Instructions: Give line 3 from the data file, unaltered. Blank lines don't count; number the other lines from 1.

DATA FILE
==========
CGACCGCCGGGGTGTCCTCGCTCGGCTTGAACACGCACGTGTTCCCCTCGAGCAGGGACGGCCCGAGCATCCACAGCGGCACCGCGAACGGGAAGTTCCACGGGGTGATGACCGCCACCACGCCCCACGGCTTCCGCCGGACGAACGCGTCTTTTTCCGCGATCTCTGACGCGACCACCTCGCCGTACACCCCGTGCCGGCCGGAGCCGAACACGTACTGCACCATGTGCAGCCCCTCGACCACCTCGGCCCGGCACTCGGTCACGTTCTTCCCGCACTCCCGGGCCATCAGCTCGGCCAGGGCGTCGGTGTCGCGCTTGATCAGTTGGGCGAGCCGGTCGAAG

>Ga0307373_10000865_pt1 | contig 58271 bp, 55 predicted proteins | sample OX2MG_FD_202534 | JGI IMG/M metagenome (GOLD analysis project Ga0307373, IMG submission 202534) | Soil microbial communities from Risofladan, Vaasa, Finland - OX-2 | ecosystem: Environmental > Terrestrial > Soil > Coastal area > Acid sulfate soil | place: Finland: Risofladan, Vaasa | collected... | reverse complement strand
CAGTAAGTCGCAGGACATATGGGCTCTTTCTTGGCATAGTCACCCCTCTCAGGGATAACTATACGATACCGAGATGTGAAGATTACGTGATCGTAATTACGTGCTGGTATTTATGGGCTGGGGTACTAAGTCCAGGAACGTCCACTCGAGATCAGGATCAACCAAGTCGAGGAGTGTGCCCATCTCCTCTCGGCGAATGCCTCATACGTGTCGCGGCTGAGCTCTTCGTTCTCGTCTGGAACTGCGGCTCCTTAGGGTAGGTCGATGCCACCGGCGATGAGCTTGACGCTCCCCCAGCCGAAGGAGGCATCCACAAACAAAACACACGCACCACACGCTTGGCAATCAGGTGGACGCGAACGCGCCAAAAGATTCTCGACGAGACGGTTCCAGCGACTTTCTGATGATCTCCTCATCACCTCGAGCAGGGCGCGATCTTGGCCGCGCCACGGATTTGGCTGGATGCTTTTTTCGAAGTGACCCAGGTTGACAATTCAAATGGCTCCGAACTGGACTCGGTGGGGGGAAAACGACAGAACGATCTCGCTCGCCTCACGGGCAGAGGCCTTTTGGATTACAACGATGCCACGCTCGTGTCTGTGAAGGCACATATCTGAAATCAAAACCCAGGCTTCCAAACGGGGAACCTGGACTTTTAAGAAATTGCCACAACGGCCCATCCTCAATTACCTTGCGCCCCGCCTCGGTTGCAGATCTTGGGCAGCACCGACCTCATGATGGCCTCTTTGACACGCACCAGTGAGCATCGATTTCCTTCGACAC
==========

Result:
CAGTAAGTCGCAGGACATATGGGCTCTTTCTTGGCATAGTCACCCCTCTCAGGGATAACTATACGATACCGAGATGTGAAGATTACGTGATCGTAATTACGTGCTGGTATTTATGGGCTGGGGTACTAAGTCCAGGAACGTCCACTCGAGATCAGGATCAACCAAGTCGAGGAGTGTGCCCATCTCCTCTCGGCGAATGCCTCATACGTGTCGCGGCTGAGCTCTTCGTTCTCGTCTGGAACTGCGGCTCCTTAGGGTAGGTCGATGCCACCGGCGATGAGCTTGACGCTCCCCCAGCCGAAGGAGGCATCCACAAACAAAACACACGCACCACACGCTTGGCAATCAGGTGGACGCGAACGCGCCAAAAGATTCTCGACGAGACGGTTCCAGCGACTTTCTGATGATCTCCTCATCACCTCGAGCAGGGCGCGATCTTGGCCGCGCCACGGATTTGGCTGGATGCTTTTTTCGAAGTGACCCAGGTTGACAATTCAAATGGCTCCGAACTGGACTCGGTGGGGGGAAAACGACAGAACGATCTCGCTCGCCTCACGGGCAGAGGCCTTTTGGATTACAACGATGCCACGCTCGTGTCTGTGAAGGCACATATCTGAAATCAAAACCCAGGCTTCCAAACGGGGAACCTGGACTTTTAAGAAATTGCCACAACGGCCCATCCTCAATTACCTTGCGCCCCGCCTCGGTTGCAGATCTTGGGCAGCACCGACCTCATGATGGCCTCTTTGACACGCACCAGTGAGCATCGATTTCCTTCGACAC